So I know, I’m still on probation.
I have lived in San Pedro for twenty-two years, and raised three adult children here – but next to so many of my friends and neighbors who have generations of history in San Pedro, I know I still count as a newcomer.
But for me, San Pedro is truly home.
When I was little, my father used to bring my brother and I down to Pedro to ride the old ferry to Terminal Island and back, years before the bridge was built, and to have dinner at Olsen’s. During the war, my father had served as a pilot bringing in the ships to our harbor and he loved bringing us back to this historic and vibrant port community.
I knew this was the place I wanted to raise my children. It is the town where my son, Mark, attended middle school at Dodson, where he played in Eastview Little League, and where he grew up to teach at POLA High School.
I take great pride in my adoptive hometown and it is an honor to wish San Pedro a happy 125th birthday and celebrate with all San Pedrans.
Our town is the picture of diversity. It is home to Croatian, Italian, and Mexican communities going back generations. From Mary Star of the Sea, to Temple Beth El, to St. Peter’s Presbyterian, this is a town that has embraced all faiths. It is a town of proud traditions that date back decades and bring us all closer in every passing year. Even I put away my embarrassment and don a swimsuit every January 1st for the annual Polar Bear Swim at Cabrillo Beach.
I love the San Pedro identity: small town feel, big city pride.
And I could not be prouder of the privilege I have had representing San Pedro for the last decade.
I was proud to serve alongside my brother in the City Council during his time as Mayor of Los Angeles. He was the first mayor to live in San Pedro and together we worked to make sure that the Los Angeles city government worked for our town that had long been underserved. We started the overdue project to revitalize the waterfront and breathe life into our tourism industry. We encouraged investment in downtown San Pedro and the development of new lofts and locally owned businesses. We understood the importance of the port to our local economy and worked to ensure the port remained the source of good paying jobs but didn’t come at the expense of the health of our children.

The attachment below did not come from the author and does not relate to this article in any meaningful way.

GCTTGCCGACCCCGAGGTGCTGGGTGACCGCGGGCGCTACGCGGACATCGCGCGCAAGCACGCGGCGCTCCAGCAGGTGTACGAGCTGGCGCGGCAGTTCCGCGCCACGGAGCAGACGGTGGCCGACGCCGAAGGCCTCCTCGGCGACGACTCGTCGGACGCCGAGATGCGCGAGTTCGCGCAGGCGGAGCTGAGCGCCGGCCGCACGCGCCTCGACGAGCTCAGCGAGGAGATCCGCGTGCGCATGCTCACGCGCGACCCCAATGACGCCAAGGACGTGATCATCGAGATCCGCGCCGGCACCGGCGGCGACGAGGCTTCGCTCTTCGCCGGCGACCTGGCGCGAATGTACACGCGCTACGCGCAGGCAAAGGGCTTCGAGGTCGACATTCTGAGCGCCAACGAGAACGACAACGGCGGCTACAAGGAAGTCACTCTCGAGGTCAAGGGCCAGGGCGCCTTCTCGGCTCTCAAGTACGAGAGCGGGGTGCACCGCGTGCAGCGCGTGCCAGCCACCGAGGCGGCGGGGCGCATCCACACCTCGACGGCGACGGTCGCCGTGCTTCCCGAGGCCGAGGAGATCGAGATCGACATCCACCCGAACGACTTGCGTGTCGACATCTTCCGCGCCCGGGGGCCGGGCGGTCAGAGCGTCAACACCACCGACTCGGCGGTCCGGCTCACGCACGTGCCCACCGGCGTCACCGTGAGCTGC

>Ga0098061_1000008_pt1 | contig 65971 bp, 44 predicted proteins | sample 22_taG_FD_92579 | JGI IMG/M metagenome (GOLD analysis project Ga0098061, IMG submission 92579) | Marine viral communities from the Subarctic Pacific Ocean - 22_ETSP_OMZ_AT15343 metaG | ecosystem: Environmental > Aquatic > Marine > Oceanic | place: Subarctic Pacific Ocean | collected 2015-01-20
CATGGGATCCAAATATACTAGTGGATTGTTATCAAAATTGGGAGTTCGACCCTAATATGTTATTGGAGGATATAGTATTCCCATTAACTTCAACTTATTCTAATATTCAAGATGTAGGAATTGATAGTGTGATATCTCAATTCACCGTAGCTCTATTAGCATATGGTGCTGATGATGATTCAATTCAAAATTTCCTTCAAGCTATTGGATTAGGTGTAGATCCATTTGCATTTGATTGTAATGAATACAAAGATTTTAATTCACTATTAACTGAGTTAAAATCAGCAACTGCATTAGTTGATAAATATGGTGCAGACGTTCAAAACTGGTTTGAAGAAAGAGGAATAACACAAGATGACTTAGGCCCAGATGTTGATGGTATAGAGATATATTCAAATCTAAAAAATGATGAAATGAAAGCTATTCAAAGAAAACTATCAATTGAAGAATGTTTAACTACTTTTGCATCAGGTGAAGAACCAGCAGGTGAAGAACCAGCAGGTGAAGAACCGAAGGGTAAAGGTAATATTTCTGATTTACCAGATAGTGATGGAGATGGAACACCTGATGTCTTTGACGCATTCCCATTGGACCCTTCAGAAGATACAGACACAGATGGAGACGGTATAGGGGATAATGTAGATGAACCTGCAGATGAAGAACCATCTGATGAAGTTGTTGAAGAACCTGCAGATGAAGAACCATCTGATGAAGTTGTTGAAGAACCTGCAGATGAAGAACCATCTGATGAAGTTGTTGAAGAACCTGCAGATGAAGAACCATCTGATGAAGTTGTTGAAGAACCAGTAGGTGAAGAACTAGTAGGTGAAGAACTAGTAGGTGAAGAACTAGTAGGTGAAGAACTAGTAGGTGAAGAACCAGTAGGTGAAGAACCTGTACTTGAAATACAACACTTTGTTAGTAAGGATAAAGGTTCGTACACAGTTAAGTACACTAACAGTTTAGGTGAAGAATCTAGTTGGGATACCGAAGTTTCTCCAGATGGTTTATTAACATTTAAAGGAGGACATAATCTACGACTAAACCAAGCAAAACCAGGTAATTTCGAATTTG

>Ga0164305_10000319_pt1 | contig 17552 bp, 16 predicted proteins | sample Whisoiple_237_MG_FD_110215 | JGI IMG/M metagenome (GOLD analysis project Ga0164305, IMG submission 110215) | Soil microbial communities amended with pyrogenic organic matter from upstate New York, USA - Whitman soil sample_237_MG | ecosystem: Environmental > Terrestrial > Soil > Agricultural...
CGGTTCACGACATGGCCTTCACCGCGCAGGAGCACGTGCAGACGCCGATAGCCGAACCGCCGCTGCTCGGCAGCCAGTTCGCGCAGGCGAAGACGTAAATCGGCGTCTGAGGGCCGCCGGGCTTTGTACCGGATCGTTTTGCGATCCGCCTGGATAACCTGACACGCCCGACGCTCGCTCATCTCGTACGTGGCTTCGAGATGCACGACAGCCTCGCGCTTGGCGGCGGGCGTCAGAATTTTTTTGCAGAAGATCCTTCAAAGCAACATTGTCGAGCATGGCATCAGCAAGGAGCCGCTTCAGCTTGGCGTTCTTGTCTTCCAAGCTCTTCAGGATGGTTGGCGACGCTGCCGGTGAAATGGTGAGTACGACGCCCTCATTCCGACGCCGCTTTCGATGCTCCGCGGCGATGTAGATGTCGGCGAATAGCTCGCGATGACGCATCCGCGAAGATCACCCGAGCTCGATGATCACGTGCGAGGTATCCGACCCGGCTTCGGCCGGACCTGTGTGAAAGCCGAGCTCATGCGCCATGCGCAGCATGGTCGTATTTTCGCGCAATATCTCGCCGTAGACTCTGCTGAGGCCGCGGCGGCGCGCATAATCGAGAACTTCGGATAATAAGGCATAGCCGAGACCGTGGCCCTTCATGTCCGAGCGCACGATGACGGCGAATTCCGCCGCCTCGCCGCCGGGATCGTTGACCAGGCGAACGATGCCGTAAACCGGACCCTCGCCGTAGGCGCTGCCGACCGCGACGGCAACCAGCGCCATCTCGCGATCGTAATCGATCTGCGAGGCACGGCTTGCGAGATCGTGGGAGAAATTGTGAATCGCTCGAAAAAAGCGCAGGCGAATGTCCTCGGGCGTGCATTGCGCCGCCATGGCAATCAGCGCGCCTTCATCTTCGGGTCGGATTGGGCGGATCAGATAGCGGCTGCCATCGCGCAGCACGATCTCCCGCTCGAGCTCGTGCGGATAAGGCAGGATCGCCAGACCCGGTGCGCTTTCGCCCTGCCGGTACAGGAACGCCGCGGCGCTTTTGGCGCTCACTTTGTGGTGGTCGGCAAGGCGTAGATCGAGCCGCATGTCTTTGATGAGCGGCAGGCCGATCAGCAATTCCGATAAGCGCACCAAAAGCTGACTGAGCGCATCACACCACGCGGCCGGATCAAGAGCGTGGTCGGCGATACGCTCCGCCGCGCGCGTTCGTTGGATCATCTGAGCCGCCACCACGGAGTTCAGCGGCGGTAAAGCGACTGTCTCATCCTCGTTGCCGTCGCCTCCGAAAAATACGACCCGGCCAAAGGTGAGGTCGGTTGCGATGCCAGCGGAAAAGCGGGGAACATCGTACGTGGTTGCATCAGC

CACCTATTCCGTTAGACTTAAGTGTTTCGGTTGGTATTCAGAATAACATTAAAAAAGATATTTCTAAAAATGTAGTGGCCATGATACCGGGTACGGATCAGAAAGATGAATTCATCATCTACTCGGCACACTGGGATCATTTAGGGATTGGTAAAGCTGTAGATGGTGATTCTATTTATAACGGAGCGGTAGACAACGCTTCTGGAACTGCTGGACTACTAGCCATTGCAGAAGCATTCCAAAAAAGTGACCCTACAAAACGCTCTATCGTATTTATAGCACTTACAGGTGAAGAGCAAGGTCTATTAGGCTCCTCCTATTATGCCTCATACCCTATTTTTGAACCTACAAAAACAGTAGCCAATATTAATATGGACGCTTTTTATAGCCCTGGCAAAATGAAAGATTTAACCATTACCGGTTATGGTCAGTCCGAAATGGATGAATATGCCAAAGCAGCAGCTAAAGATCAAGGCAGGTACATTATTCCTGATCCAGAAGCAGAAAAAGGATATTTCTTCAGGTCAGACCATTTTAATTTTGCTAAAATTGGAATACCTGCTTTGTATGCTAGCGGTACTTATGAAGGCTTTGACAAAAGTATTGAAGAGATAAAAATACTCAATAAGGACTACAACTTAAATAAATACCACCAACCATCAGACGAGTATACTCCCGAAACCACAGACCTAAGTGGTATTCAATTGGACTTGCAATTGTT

Now, in Congress, I am continuing the work that I started. I founded the bipartisan Congressional PORTS Caucus that brought the conversation about ports to the forefront and is now 82 members strong. I am fighting to ensure that the Ports of Los Angeles and Long Beach get the funding they need and deserve to stay globally competitive and secure. My own son, Danny, is a casual longshoreman: the future of the port is the future of my family. (As long as he has a good job, maybe he won’t move back home!)
Every week, when I leave my house in the early morning darkness and roll my suitcase out to my car to go fly to DC, I turn and look out over the port, over the Vincent Thomas Bridge, over the homes of my friends and neighbors. I take a deep breath of this community, so I can bring San Pedro with me to the nation’s capital. And there, in the first blush of dawn, I start to count down the hours till I am back with you again. spt